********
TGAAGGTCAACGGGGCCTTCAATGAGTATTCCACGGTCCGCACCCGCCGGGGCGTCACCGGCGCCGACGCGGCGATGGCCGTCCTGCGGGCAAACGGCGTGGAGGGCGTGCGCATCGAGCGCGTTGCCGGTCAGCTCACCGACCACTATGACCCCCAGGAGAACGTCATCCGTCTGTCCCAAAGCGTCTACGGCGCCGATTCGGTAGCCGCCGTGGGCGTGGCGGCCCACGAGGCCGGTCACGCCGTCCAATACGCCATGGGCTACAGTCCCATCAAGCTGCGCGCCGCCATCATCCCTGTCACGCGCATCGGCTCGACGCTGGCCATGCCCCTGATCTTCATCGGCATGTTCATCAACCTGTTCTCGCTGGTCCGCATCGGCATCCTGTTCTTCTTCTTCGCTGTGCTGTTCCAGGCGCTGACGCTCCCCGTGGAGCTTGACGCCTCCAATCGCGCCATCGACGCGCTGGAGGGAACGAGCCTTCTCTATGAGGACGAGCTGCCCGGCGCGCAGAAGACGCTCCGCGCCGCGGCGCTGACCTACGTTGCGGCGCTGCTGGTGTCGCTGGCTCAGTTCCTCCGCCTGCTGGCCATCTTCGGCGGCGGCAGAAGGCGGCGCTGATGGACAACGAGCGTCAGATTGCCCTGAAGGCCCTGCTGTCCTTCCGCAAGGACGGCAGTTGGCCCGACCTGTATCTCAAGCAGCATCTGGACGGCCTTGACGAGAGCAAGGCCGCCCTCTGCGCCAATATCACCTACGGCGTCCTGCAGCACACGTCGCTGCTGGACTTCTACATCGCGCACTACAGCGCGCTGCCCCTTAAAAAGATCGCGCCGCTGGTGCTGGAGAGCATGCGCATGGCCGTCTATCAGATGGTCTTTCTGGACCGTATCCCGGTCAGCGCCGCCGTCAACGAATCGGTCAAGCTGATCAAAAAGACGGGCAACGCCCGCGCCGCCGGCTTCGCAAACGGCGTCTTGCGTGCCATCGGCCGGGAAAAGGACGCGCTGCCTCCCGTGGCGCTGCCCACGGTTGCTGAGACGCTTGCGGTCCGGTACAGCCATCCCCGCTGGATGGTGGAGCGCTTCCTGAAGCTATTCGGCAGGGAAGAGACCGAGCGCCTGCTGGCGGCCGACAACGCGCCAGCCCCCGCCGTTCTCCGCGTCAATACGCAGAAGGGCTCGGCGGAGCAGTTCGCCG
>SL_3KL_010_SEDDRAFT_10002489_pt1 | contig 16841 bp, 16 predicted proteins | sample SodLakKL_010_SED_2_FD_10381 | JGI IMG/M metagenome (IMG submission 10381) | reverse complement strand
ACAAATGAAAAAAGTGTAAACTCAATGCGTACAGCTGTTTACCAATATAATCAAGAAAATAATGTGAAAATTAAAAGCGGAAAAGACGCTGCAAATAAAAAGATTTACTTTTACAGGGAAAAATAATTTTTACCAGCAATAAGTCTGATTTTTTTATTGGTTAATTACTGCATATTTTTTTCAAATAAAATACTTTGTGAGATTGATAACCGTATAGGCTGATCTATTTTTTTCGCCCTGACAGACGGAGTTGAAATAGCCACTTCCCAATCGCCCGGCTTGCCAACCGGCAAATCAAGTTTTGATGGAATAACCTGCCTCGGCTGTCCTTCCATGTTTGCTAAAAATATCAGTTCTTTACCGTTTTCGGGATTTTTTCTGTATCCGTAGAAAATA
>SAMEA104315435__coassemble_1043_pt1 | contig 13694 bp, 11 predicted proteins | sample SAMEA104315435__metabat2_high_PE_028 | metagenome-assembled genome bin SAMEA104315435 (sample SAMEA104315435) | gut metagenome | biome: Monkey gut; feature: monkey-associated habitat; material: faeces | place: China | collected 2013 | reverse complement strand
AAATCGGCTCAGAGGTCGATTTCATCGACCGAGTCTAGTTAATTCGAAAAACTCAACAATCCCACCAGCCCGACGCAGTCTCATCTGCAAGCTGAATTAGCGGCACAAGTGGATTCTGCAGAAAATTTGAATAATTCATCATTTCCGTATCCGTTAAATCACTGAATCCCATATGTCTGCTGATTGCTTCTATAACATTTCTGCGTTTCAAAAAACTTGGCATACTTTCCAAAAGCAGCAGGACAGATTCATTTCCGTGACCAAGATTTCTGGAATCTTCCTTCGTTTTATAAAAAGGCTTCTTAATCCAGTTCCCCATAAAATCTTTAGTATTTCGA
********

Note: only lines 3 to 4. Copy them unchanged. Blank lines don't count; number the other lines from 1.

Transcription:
ACAAATGAAAAAAGTGTAAACTCAATGCGTACAGCTGTTTACCAATATAATCAAGAAAATAATGTGAAAATTAAAAGCGGAAAAGACGCTGCAAATAAAAAGATTTACTTTTACAGGGAAAAATAATTTTTACCAGCAATAAGTCTGATTTTTTTATTGGTTAATTACTGCATATTTTTTTCAAATAAAATACTTTGTGAGATTGATAACCGTATAGGCTGATCTATTTTTTTCGCCCTGACAGACGGAGTTGAAATAGCCACTTCCCAATCGCCCGGCTTGCCAACCGGCAAATCAAGTTTTGATGGAATAACCTGCCTCGGCTGTCCTTCCATGTTTGCTAAAAATATCAGTTCTTTACCGTTTTCGGGATTTTTTCTGTATCCGTAGAAAATA
>SAMEA104315435__coassemble_1043_pt1 | contig 13694 bp, 11 predicted proteins | sample SAMEA104315435__metabat2_high_PE_028 | metagenome-assembled genome bin SAMEA104315435 (sample SAMEA104315435) | gut metagenome | biome: Monkey gut; feature: monkey-associated habitat; material: faeces | place: China | collected 2013 | reverse complement strand